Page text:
By Jillian Poland
FSU’s Relay for Life, held Sunday, April 23, raised $8,549.40 for the American Cancer Society.
This is FSU’s second year hosting a Relay for Life event. Last year, the event raised $21,554.
Due to last year’s high turnout, this year’s Relay for Life event had a fundraising goal of $25,000. While this goal was not met by the end of the event, teams and volunteers can still fundraise for this particular Relay until Aug. 31.
Relay for Life is the “signature fundraiser” for the American Cancer Society, according to the
organization’s website. Participants create a team and spend the duration of the event walking around the track to “signify that cancer never sleeps,” said the website. Teams fundraise in the time leading up to the event and during the event.
More than 5,000 Relay events are held in over 20 countries each year, according to the American Cancer Society.
FSU’s Relay, which ran from 12 to 9 p.m., was held in the gym. Team tables were arranged around an activity area in the center and Relay participants walked the perimeter of the gym.
In addition to traditional lawn games, teams participated in Zumba, minute-to-win-it and themed laps around track. FSU’s competitive dance team, Fusion, also performed.
The event began with a lap for survivors and caregivers, while the crowd cheered them on. After the first lap, the other participants joined in.
Eighteen teams were registered for the event. Cure for Carolene was the largest team with 15 members. The team raised $1,750, the most of all registered teams.
Sophomore Sammi Henderson, team leader and Relay volunteer, said, “My mom passed away from lung cancer when I was 8 years old, so that’s why I got involved in the first place. It’s one of my favorite causes, so I wanted other students to be as involved as I was and realize how much of an impact they can have.”
Punksters, a team led by senior Rebecca Green, raised $1,575 and had 13 registered members.
The unique team name came from a family nickname, said Green. She and her siblings affectionately call their mother, Natalie Dow, Punkie. Dow, who was diagnosed with breast cancer in 2015, walked in the opening survivor lap and with the rest of the team during the event.
“I find it a little scary to put the survivor shirt on, you know, because it’s only been a year and a half, almost two years,” said Dow.
The Punksters fundraised during the event by selling Relay-themed goodie bags and holding a competition in which people could guess the number of gummy bears in a jar to win a prize.
Another team, Susan’s Sunflower Brigade, walked in honor of Team Leader Ines Stafford’s cousin, Susan, who died of cancer in September at the age of 46. Susan was an FSU alumna.
The team dressed in green tutus and decorated themselves with sunflowers, Susan’s favorite flower. They fundraised by holding a rabe for a finals week survival kit.
A variety of on-campus clubs created teams for the event, including The Hilltop Players, HerCampus and the Wildlife Club.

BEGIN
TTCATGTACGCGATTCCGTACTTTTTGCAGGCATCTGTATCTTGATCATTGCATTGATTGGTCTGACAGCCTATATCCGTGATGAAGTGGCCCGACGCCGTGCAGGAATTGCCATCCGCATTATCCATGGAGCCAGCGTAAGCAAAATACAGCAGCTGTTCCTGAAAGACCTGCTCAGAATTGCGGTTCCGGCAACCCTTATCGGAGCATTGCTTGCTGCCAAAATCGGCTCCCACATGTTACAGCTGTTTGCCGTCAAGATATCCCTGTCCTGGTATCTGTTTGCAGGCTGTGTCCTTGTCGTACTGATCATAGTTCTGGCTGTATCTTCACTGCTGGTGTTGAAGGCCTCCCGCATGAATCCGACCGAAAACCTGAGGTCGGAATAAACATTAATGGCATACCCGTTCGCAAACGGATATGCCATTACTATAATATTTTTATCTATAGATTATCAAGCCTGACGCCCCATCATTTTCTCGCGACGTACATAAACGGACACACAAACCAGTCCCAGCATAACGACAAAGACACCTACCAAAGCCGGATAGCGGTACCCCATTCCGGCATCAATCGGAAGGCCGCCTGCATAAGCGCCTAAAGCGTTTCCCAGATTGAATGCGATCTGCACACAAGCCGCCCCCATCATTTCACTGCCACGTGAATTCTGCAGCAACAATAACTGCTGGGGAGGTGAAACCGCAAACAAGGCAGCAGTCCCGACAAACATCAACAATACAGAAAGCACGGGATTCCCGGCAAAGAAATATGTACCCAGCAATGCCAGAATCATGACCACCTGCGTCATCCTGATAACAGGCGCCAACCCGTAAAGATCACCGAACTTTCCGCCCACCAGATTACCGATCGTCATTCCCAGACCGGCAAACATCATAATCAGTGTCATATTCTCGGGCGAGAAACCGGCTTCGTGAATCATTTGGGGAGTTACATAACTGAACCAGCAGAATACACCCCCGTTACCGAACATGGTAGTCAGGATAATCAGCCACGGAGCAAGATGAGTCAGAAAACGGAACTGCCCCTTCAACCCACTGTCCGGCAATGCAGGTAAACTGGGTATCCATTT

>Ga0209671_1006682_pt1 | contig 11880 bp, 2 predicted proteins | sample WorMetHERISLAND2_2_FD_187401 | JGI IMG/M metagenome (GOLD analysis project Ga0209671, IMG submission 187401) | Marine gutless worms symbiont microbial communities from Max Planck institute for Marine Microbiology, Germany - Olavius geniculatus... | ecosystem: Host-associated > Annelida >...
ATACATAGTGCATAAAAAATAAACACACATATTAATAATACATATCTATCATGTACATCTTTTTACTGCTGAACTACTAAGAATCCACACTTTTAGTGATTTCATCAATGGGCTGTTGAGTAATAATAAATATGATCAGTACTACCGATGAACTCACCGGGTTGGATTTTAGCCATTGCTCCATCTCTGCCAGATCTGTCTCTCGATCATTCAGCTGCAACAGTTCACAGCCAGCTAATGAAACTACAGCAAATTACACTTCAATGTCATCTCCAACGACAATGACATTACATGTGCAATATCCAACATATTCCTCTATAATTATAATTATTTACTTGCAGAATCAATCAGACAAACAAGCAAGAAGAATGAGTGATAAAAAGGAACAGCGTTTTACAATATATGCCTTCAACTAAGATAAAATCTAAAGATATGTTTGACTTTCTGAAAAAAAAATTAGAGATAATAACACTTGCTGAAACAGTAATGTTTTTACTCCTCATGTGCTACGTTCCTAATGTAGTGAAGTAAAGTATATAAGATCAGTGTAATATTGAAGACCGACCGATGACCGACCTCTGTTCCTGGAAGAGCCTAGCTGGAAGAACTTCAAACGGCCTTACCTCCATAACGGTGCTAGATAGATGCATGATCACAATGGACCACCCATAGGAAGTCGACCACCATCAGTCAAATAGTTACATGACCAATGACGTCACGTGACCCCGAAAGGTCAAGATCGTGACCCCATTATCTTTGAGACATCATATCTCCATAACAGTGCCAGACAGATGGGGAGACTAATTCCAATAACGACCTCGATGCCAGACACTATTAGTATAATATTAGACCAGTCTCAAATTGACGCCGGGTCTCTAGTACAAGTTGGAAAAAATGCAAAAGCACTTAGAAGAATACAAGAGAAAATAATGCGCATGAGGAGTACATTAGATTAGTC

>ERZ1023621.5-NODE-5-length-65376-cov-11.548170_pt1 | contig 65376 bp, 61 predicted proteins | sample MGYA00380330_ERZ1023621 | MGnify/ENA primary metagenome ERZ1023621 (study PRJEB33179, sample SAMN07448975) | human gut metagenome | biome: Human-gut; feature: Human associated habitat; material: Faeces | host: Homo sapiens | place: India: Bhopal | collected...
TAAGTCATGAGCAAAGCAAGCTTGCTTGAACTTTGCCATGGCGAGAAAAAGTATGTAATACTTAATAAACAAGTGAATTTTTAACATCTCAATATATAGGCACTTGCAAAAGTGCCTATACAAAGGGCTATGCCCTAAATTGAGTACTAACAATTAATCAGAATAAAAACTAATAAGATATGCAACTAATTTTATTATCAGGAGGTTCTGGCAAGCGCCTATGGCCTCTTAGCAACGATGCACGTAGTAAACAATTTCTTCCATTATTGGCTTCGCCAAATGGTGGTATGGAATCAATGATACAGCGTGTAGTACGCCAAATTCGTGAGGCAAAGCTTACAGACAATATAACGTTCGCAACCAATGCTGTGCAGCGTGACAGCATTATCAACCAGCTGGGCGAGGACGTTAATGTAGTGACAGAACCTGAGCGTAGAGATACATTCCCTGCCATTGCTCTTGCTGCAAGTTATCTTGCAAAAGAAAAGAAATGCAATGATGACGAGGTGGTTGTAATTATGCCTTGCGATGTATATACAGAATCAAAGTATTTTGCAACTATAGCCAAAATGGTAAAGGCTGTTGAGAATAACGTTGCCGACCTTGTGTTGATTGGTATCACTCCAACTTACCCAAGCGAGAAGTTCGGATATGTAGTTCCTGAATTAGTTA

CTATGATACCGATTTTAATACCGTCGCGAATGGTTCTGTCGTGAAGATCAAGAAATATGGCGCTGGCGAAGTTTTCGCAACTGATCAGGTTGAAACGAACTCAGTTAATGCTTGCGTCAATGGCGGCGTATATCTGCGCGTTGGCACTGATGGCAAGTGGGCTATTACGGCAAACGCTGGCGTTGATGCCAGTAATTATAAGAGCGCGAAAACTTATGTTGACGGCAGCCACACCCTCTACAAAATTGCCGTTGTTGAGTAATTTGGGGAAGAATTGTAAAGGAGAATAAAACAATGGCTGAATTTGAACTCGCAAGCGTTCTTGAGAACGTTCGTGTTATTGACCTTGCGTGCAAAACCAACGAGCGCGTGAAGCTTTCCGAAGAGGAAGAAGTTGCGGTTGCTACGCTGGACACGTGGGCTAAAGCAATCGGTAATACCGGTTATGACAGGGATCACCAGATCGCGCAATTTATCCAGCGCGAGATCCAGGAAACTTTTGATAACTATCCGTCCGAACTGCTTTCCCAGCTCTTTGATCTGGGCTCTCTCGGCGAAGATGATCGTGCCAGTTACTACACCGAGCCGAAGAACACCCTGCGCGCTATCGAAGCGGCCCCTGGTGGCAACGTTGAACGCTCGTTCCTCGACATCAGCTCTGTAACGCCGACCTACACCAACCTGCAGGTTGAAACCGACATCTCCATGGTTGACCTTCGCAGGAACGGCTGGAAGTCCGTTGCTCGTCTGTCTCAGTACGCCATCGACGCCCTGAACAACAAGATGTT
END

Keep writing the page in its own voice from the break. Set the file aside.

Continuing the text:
Lori Holden, mother of FSU senior Jennifer Holden, is a breast cancer survivor who has participated in many Relays, including the one FSU hosted last year.
She said, “To me, it is a joy to come out and be a part of this group. My daughter asked me if I wanted to do it and I said, ‘Of course. Are you kidding?’”
Lori Holden is co-captain of her own Relay team, which participates in the Greater Gardner Relay for Life each June.
“I’ll go anywhere where there’s a Relay, because I’m a survivor and everyone out here is a survivor or some family member is,” Lori Holden said.
Amy Grimmett, the FSU Relay for Life recruitment chair, volunteered because her mother is a cancer survivor. “I think this is a really beautiful event. I think it’s more than just a walk to raise money, I think it really bring people together and you get to have fun,” she said.
Relay volunteer Shannon Fitzgerald said she volunteered and walked in honor of her mother’s 25th anniversary of being cancer free.
Kaylee Brazell, FSU Relay for Life logistics chair and FSU Fights Back team leader, said she wants to be a family nurse practitioner who works with cancer patients. “I think I just knew a lot of people who also dealt with cancer, and I felt like I wanted to do something with it,” she said.
Throughout the day, Relay volunteers sold white paper luminaria bags for $10 each. People decorated the bags in honor of those who have had cancer, and those who have died. The proceeds from bag sales contributed to the fundraising total at the end of the night.
In the evening, the decorated bags were placed along the perimeter of the gym with glow sticks inside. The lights were turned o] and participants gathered in the center of the gym. Everyone was given a glow stick and asked to be silent in respect for the gravity of the moment.
From a stage lit with the words “Hope,” “Relay” and “Cure.” event leaders explained the luminaria ceremony was a time to grieve those lost and reflect on how the disease has touched each participant personally.
Grimmett said, “Some of you may see this ceremony as one night, one memory in a bunch of special memories, but remember – every single thing that you do matters. You have the power to change the world. Your presence tonight in support of the American Cancer Society is changing the world.”
Following the speeches, Jennifer Holden, FSU Relay fundraising chair, read a list of what inspired Relay participants to walk. Participants were encouraged to crack their glow sticks when they heard their reason.
All Relay attendees then completed a silent lap in honor and remembrance of those affected by cancer, the gym lit only by the glow sticks in their hands and in the luminaria bags.
Lori Holden said she’s excited to see more people coming out each year to show support for cancer survivors. “This is wonderful to have this for us here. It’s going to grow – it’s going to grow big.”